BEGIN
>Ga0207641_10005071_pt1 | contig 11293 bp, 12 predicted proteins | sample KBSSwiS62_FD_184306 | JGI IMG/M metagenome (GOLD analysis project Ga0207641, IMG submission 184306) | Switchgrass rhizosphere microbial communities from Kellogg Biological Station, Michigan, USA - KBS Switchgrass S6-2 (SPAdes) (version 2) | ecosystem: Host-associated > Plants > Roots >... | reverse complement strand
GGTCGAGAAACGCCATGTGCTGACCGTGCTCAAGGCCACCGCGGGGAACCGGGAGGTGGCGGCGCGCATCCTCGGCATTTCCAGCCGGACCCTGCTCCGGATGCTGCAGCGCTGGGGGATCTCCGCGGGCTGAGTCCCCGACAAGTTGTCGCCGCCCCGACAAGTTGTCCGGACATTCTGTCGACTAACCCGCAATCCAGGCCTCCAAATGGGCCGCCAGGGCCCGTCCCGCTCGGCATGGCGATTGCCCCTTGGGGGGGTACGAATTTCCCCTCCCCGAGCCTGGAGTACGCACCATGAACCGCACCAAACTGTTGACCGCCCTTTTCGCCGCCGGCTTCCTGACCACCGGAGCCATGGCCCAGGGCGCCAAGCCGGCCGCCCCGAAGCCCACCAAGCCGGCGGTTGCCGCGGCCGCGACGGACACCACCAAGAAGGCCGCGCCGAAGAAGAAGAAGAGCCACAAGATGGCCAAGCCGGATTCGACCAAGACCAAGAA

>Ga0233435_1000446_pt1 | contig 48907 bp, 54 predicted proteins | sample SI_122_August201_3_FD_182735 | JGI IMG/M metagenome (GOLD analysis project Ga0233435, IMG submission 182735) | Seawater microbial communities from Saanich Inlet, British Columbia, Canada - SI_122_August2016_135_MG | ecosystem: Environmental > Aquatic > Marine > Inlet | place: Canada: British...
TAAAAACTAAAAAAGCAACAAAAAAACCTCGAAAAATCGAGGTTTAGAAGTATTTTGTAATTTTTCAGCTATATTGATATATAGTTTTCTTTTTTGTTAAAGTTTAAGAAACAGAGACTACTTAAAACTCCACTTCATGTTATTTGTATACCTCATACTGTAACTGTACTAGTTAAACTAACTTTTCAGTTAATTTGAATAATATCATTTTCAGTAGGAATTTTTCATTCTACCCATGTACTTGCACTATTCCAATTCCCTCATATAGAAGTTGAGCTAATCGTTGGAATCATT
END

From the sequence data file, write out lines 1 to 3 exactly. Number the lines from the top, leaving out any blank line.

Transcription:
>Ga0207641_10005071_pt1 | contig 11293 bp, 12 predicted proteins | sample KBSSwiS62_FD_184306 | JGI IMG/M metagenome (GOLD analysis project Ga0207641, IMG submission 184306) | Switchgrass rhizosphere microbial communities from Kellogg Biological Station, Michigan, USA - KBS Switchgrass S6-2 (SPAdes) (version 2) | ecosystem: Host-associated > Plants > Roots >... | reverse complement strand
GGTCGAGAAACGCCATGTGCTGACCGTGCTCAAGGCCACCGCGGGGAACCGGGAGGTGGCGGCGCGCATCCTCGGCATTTCCAGCCGGACCCTGCTCCGGATGCTGCAGCGCTGGGGGATCTCCGCGGGCTGAGTCCCCGACAAGTTGTCGCCGCCCCGACAAGTTGTCCGGACATTCTGTCGACTAACCCGCAATCCAGGCCTCCAAATGGGCCGCCAGGGCCCGTCCCGCTCGGCATGGCGATTGCCCCTTGGGGGGGTACGAATTTCCCCTCCCCGAGCCTGGAGTACGCACCATGAACCGCACCAAACTGTTGACCGCCCTTTTCGCCGCCGGCTTCCTGACCACCGGAGCCATGGCCCAGGGCGCCAAGCCGGCCGCCCCGAAGCCCACCAAGCCGGCGGTTGCCGCGGCCGCGACGGACACCACCAAGAAGGCCGCGCCGAAGAAGAAGAAGAGCCACAAGATGGCCAAGCCGGATTCGACCAAGACCAAGAA

>Ga0233435_1000446_pt1 | contig 48907 bp, 54 predicted proteins | sample SI_122_August201_3_FD_182735 | JGI IMG/M metagenome (GOLD analysis project Ga0233435, IMG submission 182735) | Seawater microbial communities from Saanich Inlet, British Columbia, Canada - SI_122_August2016_135_MG | ecosystem: Environmental > Aquatic > Marine > Inlet | place: Canada: British...